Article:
With the increasing likelihood of implementation of recommended changes to Capital Gains Tax, David Crump, Corporate Finance Director at PKF Smith Cooper, explains why it could be the right time for business owners to sell.

With a heightened risk of rising tax rates and reduced reliefs, Capital Gains Tax (CGT) should be a significant area of concern for business owners considering a sale.

The background

Governments’ focus on reforming Capital Gains Tax goes back years, and many believe the lack of action has more to do with the pandemic and the global downturn after the Russian invasion, than any lack of intent.

In November 2020, the Office of Tax Simplification (‘OTS‘), the former independent adviser to the Government on simplifying the UK tax system, produced the first of two Government-commissioned reports. The main recommendations were to:

  • Consider more closely aligning income tax and CGT rates, being mindful that this would then require a new relief for inflation and/or a rebasing exercise.
  • Consider reducing the number of CGT rates and making them not dependent on income.
  • Reduce the annual exempt amount.
  • Remove the CGT uplift in value on death where an IHT relief (e.g., Business Relief) applies, although again this may call for a rebasing.
  • Scrap Business Asset Disposal relief (formerly Entrepreneurs’ Relief) and replace it with a relief focussed on retirement.

Alignment of Income and Capital Gains Tax rates

If an alignment of Capital Gains Tax (20%) to the Income Tax level (45%) was to happen, a business owner selling their business for £10m could pay £2.5m in extra tax.

The Government’s objectives were (and are still likely to be) to reduce behavioural distortions, a closer alignment of rates removing some of the incentives for people to seek to characterise certain receipts as capital gains rather than income, and to favour activities and investments that generate capital gains rather than income. It would also simplify the tax rules by reducing the need for complex anti-avoidance rules to police the boundary between income and gains.

It is worth noting that the alignment of income and CGT rates is not without precedent – it was the status quo throughout the nineties and early noughties.

Annual Exemption

Although insignificant in terms of the quantum of the tax liability of a seller, an individual’s CGT annual exemption is already under attack. From 6 April 2023 it reduces from the current £12,300 to £6,000 for the tax year 2023 to 2024, and then to £3,000 for the tax year 2024 to 2025 and subsequent tax years.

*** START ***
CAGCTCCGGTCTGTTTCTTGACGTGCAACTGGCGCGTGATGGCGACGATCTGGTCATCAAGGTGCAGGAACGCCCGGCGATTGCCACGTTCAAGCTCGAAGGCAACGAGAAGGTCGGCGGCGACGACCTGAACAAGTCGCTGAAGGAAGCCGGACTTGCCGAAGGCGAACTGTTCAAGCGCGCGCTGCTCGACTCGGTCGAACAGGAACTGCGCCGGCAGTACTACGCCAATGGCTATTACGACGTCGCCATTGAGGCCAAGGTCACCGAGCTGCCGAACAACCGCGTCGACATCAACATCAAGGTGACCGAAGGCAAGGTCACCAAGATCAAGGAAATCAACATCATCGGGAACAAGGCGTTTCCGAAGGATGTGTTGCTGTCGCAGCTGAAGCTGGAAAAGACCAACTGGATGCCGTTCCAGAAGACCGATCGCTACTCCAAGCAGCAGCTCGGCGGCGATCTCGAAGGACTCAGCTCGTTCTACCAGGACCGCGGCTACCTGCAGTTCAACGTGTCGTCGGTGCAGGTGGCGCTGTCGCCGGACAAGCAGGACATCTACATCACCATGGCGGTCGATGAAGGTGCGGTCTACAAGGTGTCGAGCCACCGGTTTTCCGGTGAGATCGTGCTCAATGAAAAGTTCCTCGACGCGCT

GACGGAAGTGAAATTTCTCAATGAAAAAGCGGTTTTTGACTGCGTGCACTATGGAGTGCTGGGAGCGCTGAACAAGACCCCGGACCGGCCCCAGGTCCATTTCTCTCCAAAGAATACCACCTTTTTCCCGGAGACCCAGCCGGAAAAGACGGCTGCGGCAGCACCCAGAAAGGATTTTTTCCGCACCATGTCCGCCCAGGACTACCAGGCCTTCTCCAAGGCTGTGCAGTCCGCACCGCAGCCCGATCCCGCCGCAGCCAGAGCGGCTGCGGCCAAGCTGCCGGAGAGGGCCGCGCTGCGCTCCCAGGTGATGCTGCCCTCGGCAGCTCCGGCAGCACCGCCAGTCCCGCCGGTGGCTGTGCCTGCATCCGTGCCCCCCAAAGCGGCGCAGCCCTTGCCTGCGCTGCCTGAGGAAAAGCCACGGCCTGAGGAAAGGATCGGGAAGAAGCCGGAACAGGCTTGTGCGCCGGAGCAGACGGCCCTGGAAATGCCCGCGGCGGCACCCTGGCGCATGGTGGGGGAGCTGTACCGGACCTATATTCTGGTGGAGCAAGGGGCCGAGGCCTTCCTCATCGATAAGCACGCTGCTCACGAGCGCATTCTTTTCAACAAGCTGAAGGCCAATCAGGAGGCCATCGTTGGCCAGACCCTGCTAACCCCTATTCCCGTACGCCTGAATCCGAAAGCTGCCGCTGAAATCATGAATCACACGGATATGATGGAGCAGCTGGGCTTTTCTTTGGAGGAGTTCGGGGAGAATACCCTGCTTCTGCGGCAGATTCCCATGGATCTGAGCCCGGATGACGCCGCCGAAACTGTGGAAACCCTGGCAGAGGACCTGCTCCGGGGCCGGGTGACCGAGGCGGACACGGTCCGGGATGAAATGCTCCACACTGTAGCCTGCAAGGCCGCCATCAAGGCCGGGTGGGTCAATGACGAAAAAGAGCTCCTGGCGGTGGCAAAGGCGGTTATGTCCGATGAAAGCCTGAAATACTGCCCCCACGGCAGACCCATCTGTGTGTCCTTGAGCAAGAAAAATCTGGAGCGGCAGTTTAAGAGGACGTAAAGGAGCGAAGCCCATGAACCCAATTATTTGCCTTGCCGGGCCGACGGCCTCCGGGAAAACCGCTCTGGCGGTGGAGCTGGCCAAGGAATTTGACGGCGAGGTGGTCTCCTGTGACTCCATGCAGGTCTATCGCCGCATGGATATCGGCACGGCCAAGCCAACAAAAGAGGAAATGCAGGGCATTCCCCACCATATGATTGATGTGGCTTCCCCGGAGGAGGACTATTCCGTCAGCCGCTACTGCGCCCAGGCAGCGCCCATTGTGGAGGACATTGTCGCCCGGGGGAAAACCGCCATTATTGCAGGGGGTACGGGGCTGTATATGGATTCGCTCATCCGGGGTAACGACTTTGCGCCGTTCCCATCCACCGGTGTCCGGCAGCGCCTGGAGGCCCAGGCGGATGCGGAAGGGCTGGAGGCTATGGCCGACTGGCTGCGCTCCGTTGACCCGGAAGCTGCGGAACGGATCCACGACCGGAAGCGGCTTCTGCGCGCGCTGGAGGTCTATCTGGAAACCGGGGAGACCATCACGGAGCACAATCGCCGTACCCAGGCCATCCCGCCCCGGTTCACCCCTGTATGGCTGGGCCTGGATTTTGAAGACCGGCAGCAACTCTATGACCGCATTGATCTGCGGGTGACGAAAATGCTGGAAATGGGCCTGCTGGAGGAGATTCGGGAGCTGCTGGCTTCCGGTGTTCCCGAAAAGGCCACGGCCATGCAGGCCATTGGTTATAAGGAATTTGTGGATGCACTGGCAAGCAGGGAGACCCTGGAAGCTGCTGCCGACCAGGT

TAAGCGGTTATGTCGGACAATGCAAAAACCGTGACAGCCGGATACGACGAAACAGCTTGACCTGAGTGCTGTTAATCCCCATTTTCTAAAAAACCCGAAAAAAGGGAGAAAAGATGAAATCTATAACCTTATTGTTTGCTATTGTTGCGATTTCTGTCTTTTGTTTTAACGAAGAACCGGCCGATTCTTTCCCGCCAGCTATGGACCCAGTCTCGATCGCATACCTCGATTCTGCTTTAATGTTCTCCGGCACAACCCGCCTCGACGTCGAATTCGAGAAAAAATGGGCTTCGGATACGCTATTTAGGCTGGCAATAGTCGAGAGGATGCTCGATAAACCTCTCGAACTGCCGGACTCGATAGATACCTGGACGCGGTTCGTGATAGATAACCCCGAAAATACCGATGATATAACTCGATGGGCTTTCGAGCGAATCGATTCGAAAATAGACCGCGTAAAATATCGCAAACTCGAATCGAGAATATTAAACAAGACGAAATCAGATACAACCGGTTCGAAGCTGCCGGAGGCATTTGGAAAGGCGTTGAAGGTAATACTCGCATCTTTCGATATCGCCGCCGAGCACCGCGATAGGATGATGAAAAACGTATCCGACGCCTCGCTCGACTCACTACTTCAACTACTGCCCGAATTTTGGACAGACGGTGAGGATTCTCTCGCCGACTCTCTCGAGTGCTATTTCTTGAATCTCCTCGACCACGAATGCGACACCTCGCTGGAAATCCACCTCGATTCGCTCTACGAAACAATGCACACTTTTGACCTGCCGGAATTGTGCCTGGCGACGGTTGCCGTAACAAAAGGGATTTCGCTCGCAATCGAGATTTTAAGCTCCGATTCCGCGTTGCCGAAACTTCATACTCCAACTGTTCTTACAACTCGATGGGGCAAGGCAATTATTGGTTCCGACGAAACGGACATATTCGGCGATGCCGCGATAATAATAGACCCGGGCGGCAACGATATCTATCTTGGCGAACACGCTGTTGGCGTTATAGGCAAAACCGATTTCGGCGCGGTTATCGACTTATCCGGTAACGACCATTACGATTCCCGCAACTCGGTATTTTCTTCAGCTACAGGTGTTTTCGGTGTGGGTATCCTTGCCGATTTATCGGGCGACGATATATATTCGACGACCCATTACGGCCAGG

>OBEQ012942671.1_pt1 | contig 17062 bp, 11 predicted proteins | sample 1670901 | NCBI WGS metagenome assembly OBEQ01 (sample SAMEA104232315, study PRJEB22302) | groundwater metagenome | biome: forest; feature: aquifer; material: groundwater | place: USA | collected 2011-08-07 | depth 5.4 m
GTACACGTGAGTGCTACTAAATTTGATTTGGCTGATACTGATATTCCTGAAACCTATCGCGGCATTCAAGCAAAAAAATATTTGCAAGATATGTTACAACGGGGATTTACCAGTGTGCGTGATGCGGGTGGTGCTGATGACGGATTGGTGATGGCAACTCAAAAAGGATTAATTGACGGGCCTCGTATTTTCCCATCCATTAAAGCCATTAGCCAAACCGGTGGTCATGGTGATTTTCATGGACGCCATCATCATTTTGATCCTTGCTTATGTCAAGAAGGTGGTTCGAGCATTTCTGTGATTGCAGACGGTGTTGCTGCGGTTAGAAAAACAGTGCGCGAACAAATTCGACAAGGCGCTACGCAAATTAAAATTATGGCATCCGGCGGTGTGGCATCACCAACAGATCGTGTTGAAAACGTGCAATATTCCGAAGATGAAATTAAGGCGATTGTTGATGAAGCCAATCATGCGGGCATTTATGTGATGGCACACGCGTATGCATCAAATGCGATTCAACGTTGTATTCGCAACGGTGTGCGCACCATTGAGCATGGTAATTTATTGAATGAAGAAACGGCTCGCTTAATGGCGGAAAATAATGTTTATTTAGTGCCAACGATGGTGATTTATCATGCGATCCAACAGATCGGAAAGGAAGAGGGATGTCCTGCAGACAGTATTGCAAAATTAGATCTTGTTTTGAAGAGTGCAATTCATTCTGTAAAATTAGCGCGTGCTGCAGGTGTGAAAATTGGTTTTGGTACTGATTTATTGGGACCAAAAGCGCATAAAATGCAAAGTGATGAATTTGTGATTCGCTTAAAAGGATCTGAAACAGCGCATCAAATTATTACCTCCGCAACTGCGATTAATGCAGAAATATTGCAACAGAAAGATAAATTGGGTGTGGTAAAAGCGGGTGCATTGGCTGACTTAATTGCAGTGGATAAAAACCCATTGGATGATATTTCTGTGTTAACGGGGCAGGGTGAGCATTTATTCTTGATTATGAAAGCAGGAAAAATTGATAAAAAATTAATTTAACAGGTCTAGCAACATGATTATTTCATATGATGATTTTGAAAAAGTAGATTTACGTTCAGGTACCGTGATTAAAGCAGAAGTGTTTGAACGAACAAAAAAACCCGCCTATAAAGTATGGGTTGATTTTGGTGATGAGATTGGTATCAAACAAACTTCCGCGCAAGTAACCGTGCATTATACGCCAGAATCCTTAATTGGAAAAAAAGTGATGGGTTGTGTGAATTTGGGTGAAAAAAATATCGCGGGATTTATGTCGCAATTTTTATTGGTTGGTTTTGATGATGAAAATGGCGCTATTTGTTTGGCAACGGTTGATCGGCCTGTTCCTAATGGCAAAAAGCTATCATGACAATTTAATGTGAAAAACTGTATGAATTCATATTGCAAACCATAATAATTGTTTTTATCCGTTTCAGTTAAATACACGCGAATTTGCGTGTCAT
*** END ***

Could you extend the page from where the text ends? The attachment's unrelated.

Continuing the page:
Business Asset Disposal Relief (“BADR”)

The abolition of BADR could cost a seller £100k in additional tax.

Formerly known as Entrepreneurs’ Relief, Business Asset Disposal Relief (BADR) means selling shareholders currently pay a lower 10% rate of CGT (rather than 20%) on the first £1 million of lifetime gains when selling a qualifying business.

There are stipulations to qualify for BADR, the main ones being that for at least 2 years:

  • The shareholder is an employee or office holderof the company (or one in the same group), and
  • The company’s main activities are in trading (rather than non-trading activities like investment) – or it is the holding company of a trading group.

This relief used to apply to the first £10m of lifetime gains but this was reduced to just £1m in the March 2020 Budget. The relief could therefore save £100,000 in tax for each shareholder – but some believe the “direction of travel” is clear and that relief could be further reduced or eliminated completely.

What is next for Capital Gains Tax?

With inflation, interest rates and the economic performance generally showing signs of improvement (and certainly better than many expected at the end of 2022), and the Government’s need to balance the books, there is an increasing risk that further changes to CGT may be implemented.

The two near-term risk points are 15 March 2023 – the date of the next Budget, and late 2024 – the likely latest date that the next general election will be held. (Albeit the technical backstop date is January 2025).

Current polling statistics predict a Labour Party majority, although of course that could change. According to a report published by the Guardian, CGT is likely to be at the forefront of Sir Keir Starmer’s ‘wealth tax’ plans, with a potential alignment of CGT rates with income tax and the abolishment of BADR also being reported.

So, is it time to sell?

If tax rates are aligned, a business worth £10m today would need to sell for £14.5m to get similar after-tax proceeds.

The threat of increased CGT means those thinking of an exit in the medium term should seriously and quickly consider getting professional advice on whether they should advance their exit timing.

This is especially relevant if future business performance is unlikely to improve significantly; the impact of the alignment of CGT and income tax rates means that a business worth £10m today would need to sell for £14.5m to get a similar amount after tax. If profit growth is less than that, shareholders could lose out by delaying.

If CGT rates stay at current levels in the March Budget, there is then a maximum 18-month window for business owners to achieve a pre-election exit and avoid the risk of changes being implemented by a new Government.

With sale processes usually taking 9 -12 months, it is crucial for owners to urgently consider the potential risks of delaying a business sale.

Need help selling your business?

Whether you choose to wait or push forward with a sale, we can ensure your business is prepared and optimally positioned to maximise its sale value.

At PKF Smith Cooper, our Corporate Finance team has broad experience of offering tailored advice to our clients and forming strategic approaches to potential disposals.

For more information on how we can help you to sell your business, get in touch with our Corporate Finance team today.